How do we deal with ambiguity? What do you do when there is no structure? This was the challenge faced by participants of a personal development programme I recently co-facilitated. This week long event was an open space programme with no agenda or structure, creating a huge sense of ambiguity and uncertainty. However, this also created a enormous learning opportunity to explore individual resources, creativity and the ability to bring meaning when faced with uncertainty.
After short introductions, outlining the nature of the personal development programme, the facilitators left the participants with the parting words, “you can do anything that supports your personal development.”
Ambiguity is a huge challenge. Certainty provides structure, or alternatively structure provides certainty. Diary meetings provide structure to our day and the certainty of what will come next in our schedule. The day of the week gives rise to a routine, for example, a Sunday routine is very different to a Monday routine. Remove the structure and there are feelings of uncertainty; “I am out of control”, “I cannot predict the future”, “I don’t know what’s next”, “I’m not master of my own destiny.” Ambiguity is certainly ‘out of comfort zone’ territory.
There is a requirement for us to handle more and more ambiguity. Our world is becoming increasingly complex; we are busier than ever with family life and careers, there are constant technology changes, and in organisations our competitors of today may have appeared overnight through unexpected innovation. In organisations, ‘managing ambiguity’ is a common feature in leadership competency frameworks, for example, “Dealing with Ambiguity – effectively deals with change or uncertainty and is flexible. Confidently progresses plans and activities with less than complete data.”
However, do we help develop the ability to deal with ambiguity, or do we just expect people to be good at it? Is it assumed that leaders should naturally thrive in uncertainty?
For the participants at the open space workshop there were emotional phases experienced. Initially there was shock that the facilitators were actually walking out of the room. There was fear and apprehension based on “what am I going to do now, and for a whole week?” There was anger and resentment around wasting their valuable time when there was so many important emails to deal with.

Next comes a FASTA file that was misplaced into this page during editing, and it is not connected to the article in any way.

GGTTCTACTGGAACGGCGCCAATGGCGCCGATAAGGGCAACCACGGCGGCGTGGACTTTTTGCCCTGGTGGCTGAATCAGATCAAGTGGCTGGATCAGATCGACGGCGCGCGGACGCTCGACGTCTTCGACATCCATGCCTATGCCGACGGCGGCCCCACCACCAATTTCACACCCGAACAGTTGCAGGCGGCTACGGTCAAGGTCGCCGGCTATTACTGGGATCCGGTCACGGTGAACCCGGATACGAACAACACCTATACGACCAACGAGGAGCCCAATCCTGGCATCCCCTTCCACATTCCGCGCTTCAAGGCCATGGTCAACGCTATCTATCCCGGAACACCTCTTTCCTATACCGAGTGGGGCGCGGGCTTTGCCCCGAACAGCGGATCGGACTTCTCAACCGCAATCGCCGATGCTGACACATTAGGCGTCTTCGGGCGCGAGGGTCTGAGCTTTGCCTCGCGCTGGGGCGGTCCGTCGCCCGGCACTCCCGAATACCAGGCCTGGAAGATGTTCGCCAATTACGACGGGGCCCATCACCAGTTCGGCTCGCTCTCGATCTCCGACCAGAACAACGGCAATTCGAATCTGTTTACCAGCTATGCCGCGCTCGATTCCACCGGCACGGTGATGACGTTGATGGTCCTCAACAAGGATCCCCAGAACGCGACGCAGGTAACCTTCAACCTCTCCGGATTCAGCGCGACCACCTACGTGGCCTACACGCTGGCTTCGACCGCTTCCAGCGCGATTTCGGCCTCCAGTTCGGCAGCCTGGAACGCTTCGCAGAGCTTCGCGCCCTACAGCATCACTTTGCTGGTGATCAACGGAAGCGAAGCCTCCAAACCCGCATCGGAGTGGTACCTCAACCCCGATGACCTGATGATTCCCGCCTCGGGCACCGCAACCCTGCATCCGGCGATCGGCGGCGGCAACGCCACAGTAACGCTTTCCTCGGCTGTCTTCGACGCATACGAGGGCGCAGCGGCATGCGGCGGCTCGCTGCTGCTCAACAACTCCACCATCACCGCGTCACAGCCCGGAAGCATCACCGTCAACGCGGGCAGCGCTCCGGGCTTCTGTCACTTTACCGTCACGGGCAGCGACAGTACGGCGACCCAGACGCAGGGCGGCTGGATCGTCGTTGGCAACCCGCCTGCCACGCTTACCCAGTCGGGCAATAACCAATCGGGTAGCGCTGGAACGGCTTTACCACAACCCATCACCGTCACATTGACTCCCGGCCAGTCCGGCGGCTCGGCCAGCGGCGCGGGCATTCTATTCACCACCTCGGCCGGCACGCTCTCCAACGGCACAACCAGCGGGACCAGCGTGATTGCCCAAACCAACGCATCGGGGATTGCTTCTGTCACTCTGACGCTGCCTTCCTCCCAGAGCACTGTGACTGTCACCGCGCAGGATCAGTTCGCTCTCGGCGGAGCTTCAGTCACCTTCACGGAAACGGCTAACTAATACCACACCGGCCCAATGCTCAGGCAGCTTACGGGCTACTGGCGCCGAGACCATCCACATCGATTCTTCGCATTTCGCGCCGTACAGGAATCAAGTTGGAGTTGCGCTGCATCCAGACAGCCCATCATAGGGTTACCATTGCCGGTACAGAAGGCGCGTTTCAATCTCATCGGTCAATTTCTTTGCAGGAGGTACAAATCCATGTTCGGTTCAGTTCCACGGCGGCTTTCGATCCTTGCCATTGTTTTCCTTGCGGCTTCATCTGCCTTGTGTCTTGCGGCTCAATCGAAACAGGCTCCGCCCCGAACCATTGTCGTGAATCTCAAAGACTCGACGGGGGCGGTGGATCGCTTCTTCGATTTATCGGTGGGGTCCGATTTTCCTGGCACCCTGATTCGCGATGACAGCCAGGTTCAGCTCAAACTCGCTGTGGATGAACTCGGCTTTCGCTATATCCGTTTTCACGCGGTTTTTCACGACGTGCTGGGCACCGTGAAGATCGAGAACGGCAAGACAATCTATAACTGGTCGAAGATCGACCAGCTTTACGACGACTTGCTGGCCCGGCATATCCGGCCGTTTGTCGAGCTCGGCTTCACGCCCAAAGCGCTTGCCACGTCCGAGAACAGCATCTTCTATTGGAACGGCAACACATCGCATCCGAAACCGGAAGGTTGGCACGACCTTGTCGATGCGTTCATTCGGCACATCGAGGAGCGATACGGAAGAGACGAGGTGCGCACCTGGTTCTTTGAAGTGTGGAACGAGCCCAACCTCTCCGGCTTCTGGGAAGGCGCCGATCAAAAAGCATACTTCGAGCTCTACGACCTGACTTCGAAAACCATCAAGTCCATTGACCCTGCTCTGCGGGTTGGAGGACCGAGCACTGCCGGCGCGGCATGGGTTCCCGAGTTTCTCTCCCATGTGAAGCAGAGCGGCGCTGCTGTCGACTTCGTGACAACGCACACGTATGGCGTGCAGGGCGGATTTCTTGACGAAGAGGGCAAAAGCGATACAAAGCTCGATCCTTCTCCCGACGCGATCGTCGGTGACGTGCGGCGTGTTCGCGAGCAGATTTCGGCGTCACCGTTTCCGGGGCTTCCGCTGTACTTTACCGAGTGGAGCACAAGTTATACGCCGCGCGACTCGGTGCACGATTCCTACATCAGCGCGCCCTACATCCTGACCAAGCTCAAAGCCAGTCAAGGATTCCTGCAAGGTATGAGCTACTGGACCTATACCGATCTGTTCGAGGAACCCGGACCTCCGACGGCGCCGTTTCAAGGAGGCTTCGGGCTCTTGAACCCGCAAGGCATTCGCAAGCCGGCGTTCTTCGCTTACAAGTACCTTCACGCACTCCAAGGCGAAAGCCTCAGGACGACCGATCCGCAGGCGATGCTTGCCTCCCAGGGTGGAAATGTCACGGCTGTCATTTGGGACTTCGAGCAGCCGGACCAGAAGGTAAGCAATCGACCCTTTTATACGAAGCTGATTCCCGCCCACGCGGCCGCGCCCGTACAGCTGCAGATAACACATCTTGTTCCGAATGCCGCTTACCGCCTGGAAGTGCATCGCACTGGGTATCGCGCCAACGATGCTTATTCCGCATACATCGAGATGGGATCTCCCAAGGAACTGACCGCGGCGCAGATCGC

Gradually these feelings subsided and positive feelings emerged. The participants started to create structure. They embraced their freedom to do whatever they wanted to support their personal development. Each person was now in control; they worked together and individually to maximise the learning opportunity. They created their own structure, focusing solely on their needs. One-to-one coaching sessions supported group discussions and on-demand facilitator led sessions on topics requested by the participants. Networks developed across the multinational participant group acting as real time learning, and the 8.30am to 7.30pm days soon passed with a feeling of energy and positivity.
The change from a negative feeling of insecurity to a positive feeling of empowerment was dramatic. This change could not be taught, but had to be experienced. Uncertainty enabled creativity, what was a void was filled. This is the power of ambiguity.
Practically how do we deal with ambiguity, how do we create security from insecurity? The key points for managing ambiguity are:
- Create certainty out of uncertainty by having a vision linked to your purpose.
- Let go of the need to complete a task.
- Let go of the need to be busy.
- Hold on to the opportunity to explore.
- Take decisions based on the information you have, rather than craving more detail.
- Relax and allow things to emerge.
- Reflect and draw on previous experiences.
- Get organised and create structure.
- Take small steps and work incrementally.
- Communicate and talk to others to fill gaps.
- Most importantly acknowledge and embrace your feelings; “why are you feeling as you are?” Use this as an energy.
There is a quote attributed to John Allen Paulos, the American mathematician, “Uncertainty is the only certainty there is, and knowing how to live with insecurity is the only security.” How true this is.